Top 10 Architectural Photography Locations in Bogotá

If you're an architecture aficionado, the Colombian capital of Bogota should be high on your list. The city's architecture contains bits and pieces from throughout the country's history, from colonial structures to classical designs from the time of the Republic.

If you're a first time visitor to Bogotá —or a native tourist in your own city— we recommend this architecture guide for the top 10 locations to capture the city's best works.

Madrid's Forgotten Geometries Through The Lens of Joel Filipe

After the first series of photographs revealing Madrid's architectural geometries, Joel Filipe shared his work with us again; this time the Into the Fog series. In these photographs, Filipe presents, through a layer of mist, well-known projects featuring the skyline of the Spanish capital.

PwC Tower / Carlos Rubio Carvajal and Enrique Álvarez-Sala Walther. Image © Joel Filipe PwC Tower/ Carlos Rubio Carvajal and Enrique Álvarez-Sala Walther + Torre Cepsa / Norman Foster. Image © Joel Filipe Crystal Tower/ César Pelli and Ortiz & Léon. Image © Joel Filipe Space Tower / Pei Cobb Freed & Partners, Henry N. Cobb, José Bruguera. Image © Joel Filipe + 12

Striking Overhead Images That Reveal the Inequality of Modern Cities

It is said that the world is increasingly developed when in fact it is, undeniably, more technological and globalized. However, it seems risky to talk about development when the advances do not appear everywhere or for all inhabitants.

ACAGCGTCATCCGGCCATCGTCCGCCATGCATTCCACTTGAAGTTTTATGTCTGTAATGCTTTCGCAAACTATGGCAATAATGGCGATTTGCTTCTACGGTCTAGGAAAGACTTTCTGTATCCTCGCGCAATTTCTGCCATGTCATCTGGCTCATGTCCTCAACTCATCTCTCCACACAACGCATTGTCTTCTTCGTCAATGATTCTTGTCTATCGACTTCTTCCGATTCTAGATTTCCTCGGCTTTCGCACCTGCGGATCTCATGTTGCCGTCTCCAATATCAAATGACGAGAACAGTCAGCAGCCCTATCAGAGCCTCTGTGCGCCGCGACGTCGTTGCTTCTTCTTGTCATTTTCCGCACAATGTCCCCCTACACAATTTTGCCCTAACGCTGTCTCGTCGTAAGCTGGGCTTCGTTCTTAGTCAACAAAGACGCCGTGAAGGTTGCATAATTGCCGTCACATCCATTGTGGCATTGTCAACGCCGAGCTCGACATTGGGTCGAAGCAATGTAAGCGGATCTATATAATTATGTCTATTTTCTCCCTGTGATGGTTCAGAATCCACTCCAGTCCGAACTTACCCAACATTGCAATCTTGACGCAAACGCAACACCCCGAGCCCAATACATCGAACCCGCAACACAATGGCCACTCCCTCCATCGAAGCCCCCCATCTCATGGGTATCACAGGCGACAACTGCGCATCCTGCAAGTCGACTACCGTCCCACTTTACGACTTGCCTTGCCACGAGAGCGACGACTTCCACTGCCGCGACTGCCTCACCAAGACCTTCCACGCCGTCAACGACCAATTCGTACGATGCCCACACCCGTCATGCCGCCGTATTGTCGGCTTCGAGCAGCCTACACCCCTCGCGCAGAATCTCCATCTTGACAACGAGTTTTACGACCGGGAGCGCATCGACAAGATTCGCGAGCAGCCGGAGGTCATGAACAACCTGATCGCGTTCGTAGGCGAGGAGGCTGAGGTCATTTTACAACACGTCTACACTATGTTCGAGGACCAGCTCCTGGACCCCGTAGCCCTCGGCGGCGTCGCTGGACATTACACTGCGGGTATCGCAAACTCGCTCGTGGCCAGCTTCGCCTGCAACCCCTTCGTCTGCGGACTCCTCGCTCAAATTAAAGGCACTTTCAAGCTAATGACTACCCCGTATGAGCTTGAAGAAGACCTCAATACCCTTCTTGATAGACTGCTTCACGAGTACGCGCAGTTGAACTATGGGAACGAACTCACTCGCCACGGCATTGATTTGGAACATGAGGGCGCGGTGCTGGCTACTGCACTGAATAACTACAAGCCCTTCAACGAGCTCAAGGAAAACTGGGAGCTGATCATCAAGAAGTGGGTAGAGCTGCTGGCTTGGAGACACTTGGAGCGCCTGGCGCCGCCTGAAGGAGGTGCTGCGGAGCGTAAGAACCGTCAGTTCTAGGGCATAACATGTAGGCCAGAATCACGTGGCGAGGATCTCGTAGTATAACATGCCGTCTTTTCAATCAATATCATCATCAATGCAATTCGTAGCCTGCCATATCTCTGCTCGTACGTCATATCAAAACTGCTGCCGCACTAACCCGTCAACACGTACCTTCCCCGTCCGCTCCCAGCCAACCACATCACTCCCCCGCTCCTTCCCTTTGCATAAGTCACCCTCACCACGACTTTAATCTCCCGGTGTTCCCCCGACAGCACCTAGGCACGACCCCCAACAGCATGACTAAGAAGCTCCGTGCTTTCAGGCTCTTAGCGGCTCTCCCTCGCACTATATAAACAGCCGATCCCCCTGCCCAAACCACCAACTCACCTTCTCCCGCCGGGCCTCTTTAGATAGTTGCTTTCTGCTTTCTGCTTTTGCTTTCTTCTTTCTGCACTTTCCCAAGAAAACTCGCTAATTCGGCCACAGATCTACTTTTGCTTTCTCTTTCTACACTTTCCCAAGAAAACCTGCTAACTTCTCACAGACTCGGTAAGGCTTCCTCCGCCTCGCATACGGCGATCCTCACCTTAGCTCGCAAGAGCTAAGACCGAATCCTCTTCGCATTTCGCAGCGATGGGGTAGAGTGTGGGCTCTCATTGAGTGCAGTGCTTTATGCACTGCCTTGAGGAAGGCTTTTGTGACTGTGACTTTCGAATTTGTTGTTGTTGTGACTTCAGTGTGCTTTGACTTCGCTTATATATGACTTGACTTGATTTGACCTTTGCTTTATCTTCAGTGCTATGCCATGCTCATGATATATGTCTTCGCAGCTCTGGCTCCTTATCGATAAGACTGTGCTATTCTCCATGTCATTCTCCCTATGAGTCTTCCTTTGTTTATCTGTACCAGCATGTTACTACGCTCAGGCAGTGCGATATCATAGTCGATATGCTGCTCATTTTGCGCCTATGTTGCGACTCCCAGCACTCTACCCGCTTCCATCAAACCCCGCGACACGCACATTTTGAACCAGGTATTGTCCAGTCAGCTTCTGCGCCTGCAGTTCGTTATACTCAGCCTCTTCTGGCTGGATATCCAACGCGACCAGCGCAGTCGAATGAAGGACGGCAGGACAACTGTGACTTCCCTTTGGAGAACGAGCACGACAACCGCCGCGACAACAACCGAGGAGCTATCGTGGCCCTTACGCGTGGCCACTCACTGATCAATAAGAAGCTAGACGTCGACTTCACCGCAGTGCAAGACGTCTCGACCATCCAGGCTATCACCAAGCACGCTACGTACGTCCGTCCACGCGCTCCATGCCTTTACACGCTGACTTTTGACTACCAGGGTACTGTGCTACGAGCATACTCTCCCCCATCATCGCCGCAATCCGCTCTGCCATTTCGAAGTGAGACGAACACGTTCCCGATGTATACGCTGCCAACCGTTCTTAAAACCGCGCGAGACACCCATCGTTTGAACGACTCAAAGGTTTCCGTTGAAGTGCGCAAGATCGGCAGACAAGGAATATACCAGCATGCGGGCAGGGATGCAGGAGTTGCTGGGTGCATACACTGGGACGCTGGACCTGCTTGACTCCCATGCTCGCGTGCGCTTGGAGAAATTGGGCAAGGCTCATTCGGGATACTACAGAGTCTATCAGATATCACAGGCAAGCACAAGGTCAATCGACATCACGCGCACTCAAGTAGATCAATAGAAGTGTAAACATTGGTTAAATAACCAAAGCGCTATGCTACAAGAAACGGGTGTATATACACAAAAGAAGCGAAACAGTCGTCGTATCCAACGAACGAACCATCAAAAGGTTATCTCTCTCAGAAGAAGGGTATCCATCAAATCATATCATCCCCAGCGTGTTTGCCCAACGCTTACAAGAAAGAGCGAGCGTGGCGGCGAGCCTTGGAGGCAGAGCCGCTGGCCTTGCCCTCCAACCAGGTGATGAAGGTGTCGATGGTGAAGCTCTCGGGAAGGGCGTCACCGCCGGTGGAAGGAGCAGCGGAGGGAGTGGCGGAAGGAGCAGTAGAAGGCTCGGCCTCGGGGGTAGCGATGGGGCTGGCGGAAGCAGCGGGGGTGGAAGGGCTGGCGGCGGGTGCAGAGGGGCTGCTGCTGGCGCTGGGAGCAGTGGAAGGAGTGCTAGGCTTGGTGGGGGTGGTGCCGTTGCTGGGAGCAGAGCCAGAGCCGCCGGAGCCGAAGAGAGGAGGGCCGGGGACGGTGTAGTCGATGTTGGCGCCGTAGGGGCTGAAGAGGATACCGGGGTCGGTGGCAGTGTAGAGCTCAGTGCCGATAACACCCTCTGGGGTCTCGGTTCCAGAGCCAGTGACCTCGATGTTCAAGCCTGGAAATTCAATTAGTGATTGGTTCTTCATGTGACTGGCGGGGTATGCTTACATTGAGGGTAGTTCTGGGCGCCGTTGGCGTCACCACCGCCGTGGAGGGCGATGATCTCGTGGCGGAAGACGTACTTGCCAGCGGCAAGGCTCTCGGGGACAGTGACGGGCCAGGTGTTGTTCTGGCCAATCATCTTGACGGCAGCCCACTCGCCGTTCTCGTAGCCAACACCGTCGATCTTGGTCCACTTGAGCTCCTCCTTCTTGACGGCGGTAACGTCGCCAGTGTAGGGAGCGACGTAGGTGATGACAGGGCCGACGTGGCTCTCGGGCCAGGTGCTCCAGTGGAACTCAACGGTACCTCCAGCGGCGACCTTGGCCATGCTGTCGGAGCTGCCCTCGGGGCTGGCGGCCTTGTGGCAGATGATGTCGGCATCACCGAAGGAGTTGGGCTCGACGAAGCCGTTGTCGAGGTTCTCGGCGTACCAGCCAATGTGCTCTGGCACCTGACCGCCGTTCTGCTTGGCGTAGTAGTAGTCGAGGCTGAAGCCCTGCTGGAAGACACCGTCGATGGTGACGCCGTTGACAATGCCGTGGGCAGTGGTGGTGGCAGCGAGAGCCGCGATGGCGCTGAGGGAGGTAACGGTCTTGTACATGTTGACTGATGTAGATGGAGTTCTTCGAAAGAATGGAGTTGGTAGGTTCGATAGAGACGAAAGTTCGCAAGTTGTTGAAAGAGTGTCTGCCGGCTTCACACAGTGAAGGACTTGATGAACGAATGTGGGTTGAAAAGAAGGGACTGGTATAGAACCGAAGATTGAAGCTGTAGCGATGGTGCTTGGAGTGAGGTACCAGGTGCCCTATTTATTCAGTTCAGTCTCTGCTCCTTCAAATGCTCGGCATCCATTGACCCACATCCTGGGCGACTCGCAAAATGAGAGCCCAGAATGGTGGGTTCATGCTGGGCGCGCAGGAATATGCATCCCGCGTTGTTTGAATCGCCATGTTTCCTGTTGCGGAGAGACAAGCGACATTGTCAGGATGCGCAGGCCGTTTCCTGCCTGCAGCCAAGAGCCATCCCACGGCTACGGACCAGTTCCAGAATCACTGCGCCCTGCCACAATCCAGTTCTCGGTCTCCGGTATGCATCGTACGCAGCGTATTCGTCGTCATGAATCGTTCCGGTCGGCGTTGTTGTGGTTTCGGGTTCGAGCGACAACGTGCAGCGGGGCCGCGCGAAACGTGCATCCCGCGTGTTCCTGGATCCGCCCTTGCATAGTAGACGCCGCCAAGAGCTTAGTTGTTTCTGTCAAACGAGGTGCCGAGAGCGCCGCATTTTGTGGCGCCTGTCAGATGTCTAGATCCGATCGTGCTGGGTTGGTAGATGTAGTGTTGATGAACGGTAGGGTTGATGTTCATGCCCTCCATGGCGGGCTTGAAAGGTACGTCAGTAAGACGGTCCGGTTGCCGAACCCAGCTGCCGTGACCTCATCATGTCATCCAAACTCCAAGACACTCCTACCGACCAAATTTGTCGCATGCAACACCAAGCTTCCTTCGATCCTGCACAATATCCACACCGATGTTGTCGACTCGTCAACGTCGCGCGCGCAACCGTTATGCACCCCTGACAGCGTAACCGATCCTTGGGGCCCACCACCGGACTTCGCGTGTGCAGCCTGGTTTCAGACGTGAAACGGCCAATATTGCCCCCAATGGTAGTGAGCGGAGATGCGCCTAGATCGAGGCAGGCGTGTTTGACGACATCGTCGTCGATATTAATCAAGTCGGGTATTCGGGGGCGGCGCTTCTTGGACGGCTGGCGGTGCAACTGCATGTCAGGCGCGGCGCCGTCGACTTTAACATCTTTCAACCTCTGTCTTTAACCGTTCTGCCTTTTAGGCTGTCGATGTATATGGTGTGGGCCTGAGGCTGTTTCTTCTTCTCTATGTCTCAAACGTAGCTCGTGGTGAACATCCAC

In such an uneven picture, a select few of the global population enjoy these advances, while a huge number live below the poverty line.

Such contrasts often go unnoticed in the city's daily life, however, are set forth on a diptych relationship with the urban layout, being, at the same time the cause and consequence of deep marks in city design. In Brazil, for example, we have the slums and poor communities that contrast with the buildings and upper-middle-class homes architecture, designed and built with all the necessary resources.

Herzog & de Meuron’s BBVA Headquarters in Madrid Through Rubén P. Bescós' Lens

Completed in 2015 at the northern periphery of Madrid, the BBVA Headquarters by Herzog & de Meuron employs a complex network of passages, courtyards, and gardens to create a new corporate campus for the Spanish banking giant. Responding to local climatic needs, the building is recognized for its custom undulating brise-soleil along its facade and pebble-like central tower.

In this photoset, photographer Rubén P. Bescós turns his lens toward the new institutional landmark, capturing the building within its urban context.

© Rubén P. Bescós © Rubén P. Bescós © Rubén P. Bescós © Rubén P. Bescós + 157

These Striking Photographs Portray Berlin’s Post-War Housing Developments in a New Light

In this series, entitled Stacked, photographer Malte Brandenburg takes a closer look at the architectural merits of Berlin’s post-war housing estates. Captured against a flat blue sky, the images seek to strip away the historical and social burdens carried by the buildings, presenting them instead as pieces of pure architecture.

© Malte Brandenburg © Malte Brandenburg © Malte Brandenburg © Malte Brandenburg + 8